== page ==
This same kind of pride is happening all over the Church right now. Thus we are in a time in world history where we are going through the “culture wars” in Christianity. Anyone who is different from the status quo is up for derision: cross cultural couples, gay people, feminists, egalitarians, intersex people, transgender people, liberals . . . if you color outside the lines of what has been the status quo in White American – often Patriarchal – Evangelical Christianity you may find yourself up for criticism and derision in both subtle and blatant ways. Things have become complicated and disheartening.
In that Exodus passage, the Lord’s anger burned against Aaron and Miriam and He left. I think that at the very least that means God himself walked away shaking his head face palming. At the most He walked away and didn’t come back for any conversations with Miriam and Aaron. I think Numbers 12:1-2 pretty much encapsulates what racism is.
Miriam and Aaron began to talk against Moses because of his Cushite wife, for he had married a Cushite. “Has the LORD spoken only through Moses?” they asked. “Hasn’t he also spoken through us?” (Numbers 12:1-2.)
It’s the criticism of someone else because you are so dang blasted jealous that you weren’t picked to be God’s mouthpiece, and that He instead picked someone of a different race from you. Don’t be so self-absorbed.
There are all sorts of people in God’s kingdom:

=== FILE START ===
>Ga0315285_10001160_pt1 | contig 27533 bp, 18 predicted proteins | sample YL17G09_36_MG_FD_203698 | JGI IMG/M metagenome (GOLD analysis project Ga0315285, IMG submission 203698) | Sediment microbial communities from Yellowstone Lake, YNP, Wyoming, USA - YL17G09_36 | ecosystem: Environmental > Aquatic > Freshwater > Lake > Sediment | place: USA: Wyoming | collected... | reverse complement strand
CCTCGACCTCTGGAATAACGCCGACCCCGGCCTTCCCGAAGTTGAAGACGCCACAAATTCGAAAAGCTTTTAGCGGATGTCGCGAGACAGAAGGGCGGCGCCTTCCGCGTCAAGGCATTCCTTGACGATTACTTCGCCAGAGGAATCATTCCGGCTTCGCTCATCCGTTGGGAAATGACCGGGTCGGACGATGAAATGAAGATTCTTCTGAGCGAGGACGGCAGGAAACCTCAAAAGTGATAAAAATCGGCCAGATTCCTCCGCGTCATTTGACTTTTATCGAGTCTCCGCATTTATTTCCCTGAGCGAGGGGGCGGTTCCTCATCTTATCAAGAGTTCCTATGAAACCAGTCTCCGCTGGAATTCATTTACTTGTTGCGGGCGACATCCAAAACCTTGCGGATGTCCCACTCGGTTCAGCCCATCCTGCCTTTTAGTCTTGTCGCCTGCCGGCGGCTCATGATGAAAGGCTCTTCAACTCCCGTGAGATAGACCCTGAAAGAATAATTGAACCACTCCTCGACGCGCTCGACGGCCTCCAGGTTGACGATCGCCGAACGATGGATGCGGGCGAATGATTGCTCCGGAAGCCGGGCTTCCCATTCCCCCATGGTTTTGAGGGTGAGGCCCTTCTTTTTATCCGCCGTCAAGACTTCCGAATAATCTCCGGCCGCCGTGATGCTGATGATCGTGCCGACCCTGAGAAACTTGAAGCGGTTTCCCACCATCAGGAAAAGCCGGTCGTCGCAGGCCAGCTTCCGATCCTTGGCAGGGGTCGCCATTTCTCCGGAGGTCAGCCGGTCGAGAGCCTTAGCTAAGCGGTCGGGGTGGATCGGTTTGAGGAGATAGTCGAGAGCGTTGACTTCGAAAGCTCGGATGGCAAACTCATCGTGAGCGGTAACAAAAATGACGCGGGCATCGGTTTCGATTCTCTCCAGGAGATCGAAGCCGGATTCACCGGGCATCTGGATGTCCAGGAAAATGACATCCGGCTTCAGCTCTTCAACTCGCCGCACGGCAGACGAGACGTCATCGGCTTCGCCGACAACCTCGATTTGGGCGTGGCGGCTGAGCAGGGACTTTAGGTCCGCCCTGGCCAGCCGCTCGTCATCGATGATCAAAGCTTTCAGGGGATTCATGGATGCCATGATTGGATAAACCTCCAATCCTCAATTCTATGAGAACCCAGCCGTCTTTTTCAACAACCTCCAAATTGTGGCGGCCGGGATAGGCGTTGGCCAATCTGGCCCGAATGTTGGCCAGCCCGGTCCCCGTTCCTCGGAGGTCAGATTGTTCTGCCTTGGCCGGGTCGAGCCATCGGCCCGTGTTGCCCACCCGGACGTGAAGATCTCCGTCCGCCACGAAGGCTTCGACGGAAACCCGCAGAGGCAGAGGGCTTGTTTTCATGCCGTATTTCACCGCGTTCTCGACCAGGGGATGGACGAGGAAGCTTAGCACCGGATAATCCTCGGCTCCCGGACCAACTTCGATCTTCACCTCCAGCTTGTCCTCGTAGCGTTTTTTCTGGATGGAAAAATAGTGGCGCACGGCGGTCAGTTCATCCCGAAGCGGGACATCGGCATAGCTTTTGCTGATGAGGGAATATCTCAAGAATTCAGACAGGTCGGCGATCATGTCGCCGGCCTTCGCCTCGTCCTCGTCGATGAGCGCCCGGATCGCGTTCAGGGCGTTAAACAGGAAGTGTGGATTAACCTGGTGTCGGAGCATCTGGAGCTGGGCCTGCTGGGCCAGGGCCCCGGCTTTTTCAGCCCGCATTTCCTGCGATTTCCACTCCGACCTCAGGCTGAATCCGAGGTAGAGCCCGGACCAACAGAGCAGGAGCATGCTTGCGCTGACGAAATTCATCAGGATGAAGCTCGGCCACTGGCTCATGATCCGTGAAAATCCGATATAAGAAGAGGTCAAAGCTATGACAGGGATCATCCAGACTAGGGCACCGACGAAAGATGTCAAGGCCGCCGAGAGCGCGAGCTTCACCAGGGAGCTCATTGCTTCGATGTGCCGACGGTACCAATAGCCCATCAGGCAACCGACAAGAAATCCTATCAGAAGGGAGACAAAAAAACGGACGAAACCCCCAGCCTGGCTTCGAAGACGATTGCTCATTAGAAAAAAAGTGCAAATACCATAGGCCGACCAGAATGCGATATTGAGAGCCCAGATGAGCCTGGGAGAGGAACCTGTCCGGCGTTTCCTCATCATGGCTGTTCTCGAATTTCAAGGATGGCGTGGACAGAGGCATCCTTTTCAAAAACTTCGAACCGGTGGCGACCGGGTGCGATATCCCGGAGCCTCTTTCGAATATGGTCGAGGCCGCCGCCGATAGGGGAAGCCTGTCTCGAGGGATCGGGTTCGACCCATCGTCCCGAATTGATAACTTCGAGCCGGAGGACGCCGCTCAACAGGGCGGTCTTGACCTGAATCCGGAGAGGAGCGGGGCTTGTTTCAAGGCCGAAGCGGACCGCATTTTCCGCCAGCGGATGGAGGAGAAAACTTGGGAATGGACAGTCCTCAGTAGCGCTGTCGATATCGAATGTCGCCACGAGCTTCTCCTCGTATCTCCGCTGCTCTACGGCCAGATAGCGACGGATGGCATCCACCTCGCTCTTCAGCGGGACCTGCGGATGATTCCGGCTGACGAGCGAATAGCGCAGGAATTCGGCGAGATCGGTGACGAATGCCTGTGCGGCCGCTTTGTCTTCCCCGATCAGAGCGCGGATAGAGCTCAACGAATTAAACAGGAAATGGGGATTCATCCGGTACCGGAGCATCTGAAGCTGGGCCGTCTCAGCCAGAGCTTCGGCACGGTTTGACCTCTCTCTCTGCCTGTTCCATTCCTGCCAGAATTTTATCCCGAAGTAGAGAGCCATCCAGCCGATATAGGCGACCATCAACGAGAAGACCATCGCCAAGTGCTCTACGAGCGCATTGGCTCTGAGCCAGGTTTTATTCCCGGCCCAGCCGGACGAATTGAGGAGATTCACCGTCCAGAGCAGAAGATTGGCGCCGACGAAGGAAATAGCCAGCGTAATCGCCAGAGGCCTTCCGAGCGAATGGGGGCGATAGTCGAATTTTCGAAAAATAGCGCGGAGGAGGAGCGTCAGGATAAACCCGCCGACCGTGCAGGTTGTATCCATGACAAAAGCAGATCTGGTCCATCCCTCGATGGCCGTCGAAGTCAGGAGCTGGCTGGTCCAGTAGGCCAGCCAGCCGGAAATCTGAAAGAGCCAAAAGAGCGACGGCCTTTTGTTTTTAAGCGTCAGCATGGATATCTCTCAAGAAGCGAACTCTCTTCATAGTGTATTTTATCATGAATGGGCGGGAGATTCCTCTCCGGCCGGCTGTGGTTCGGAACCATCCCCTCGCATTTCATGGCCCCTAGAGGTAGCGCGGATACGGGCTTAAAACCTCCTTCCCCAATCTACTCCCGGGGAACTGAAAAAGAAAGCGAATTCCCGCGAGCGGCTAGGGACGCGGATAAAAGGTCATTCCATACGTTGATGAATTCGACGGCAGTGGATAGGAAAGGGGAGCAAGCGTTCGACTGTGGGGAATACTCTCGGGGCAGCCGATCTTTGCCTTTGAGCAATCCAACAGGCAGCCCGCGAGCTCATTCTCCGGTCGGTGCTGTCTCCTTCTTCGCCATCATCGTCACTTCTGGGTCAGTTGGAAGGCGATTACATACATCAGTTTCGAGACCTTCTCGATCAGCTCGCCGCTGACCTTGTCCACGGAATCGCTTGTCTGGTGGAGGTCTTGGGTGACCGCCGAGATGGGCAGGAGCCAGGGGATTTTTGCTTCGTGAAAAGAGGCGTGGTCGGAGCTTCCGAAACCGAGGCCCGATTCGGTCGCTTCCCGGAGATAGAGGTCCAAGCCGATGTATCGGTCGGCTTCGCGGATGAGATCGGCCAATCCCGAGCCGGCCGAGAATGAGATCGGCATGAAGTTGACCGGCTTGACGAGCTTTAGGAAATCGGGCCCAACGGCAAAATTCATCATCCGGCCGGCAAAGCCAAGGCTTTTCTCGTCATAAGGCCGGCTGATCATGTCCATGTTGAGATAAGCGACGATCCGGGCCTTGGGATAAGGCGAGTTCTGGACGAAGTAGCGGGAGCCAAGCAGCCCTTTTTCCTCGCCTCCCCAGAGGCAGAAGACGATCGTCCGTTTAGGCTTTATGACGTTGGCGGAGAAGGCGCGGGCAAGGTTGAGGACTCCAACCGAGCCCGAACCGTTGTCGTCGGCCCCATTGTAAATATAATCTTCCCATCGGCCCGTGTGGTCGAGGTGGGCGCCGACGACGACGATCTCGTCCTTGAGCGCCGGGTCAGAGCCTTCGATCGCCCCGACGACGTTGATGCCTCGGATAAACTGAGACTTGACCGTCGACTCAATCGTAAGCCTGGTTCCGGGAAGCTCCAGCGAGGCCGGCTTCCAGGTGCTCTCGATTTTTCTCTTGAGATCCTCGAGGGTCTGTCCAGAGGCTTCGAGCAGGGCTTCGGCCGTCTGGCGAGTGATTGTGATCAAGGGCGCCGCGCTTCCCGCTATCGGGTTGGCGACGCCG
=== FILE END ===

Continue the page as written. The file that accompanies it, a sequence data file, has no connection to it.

There is neither Jew nor Gentile, neither slave nor free, nor is there male and female, for you are all one in Christ Jesus. If you belong to Christ, then you are Abraham’s seed, and heirs according to the promise. (Galatians 3:28-29.)
and God’s got plenty for everyone to do:
God has placed the parts in the body, every one of them, just as he wanted them to be. If they were all one part, where would the body be? As it is, there are many parts, but one body. (1 Corinthians 12:18-20.)
Let us celebrate the differences in our God-created diversity and uniqueness as we come together to be one in Him.
*I know some get tired of discussing what’s wrong with the church today, as opposed to appreciating it for its beauty and longevity, but I’m pretty sure a lot of people got tired of hearing from those protesting in the 60’s. (Can’t the world just settle down and be done with this mess?) The church has to be different, or why else should it exist? Jesus was different, very different. The real church is the bride of Christ, which are its people, not a building or organized institution. But His people need to start acting like the head over heels in love girl who is about to marry someone whom she is totally brain drugged up on while everyone around them watches from afar and says, “Have mercy, they must be in love, because they are actin’ craaazy!” That’s the kind of love the church needs to have for everyone, all the time. There is redemption in my own story: I was asked for forgiveness fifteen years later.
**I do not call Sugar Muffin Sugar Muffin in real life, but a friend of mine (ANGIE!) used that term, and I am going to use it every chance I get on social media.